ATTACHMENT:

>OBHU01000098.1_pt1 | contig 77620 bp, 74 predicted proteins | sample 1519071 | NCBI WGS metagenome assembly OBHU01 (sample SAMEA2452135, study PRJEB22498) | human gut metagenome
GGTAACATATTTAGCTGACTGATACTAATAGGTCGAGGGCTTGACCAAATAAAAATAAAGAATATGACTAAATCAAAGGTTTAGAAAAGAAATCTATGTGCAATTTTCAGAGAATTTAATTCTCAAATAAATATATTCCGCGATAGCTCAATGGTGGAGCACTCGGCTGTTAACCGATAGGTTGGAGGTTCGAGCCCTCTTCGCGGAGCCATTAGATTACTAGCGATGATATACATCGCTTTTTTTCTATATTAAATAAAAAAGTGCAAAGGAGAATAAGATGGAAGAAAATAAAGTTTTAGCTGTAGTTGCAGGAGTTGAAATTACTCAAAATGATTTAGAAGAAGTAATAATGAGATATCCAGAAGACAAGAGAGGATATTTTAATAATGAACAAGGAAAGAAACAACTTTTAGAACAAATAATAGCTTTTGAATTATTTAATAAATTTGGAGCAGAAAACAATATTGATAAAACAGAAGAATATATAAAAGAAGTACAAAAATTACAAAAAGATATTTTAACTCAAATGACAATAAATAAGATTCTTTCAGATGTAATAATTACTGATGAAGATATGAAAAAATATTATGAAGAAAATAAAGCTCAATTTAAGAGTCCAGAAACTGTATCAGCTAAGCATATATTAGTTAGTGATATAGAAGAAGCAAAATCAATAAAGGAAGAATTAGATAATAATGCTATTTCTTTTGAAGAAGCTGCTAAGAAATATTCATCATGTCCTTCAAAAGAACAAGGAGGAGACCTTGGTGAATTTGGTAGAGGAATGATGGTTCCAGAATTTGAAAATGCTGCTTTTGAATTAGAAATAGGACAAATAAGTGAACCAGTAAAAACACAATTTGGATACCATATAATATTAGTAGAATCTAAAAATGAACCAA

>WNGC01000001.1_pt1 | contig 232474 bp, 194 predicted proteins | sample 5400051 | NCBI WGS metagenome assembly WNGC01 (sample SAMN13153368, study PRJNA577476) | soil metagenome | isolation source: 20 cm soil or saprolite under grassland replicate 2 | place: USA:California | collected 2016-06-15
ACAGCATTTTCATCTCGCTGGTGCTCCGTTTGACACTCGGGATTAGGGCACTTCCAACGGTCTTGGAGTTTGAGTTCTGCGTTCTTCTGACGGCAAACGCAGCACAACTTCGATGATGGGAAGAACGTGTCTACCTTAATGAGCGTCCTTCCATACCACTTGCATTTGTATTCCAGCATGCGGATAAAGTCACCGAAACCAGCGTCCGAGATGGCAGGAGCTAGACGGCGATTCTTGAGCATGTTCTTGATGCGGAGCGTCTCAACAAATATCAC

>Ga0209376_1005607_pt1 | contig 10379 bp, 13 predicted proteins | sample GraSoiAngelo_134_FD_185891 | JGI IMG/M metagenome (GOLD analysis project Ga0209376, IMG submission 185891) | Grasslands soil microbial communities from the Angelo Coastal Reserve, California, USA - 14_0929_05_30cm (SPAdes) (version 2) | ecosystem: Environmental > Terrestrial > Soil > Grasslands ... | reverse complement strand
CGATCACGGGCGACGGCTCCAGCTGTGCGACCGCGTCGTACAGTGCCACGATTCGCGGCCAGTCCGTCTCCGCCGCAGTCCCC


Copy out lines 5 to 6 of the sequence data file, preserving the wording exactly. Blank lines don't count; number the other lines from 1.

>Ga0209376_1005607_pt1 | contig 10379 bp, 13 predicted proteins | sample GraSoiAngelo_134_FD_185891 | JGI IMG/M metagenome (GOLD analysis project Ga0209376, IMG submission 185891) | Grasslands soil microbial communities from the Angelo Coastal Reserve, California, USA - 14_0929_05_30cm (SPAdes) (version 2) | ecosystem: Environmental > Terrestrial > Soil > Grasslands ... | reverse complement strand
CGATCACGGGCGACGGCTCCAGCTGTGCGACCGCGTCGTACAGTGCCACGATTCGCGGCCAGTCCGTCTCCGCCGCAGTCCCC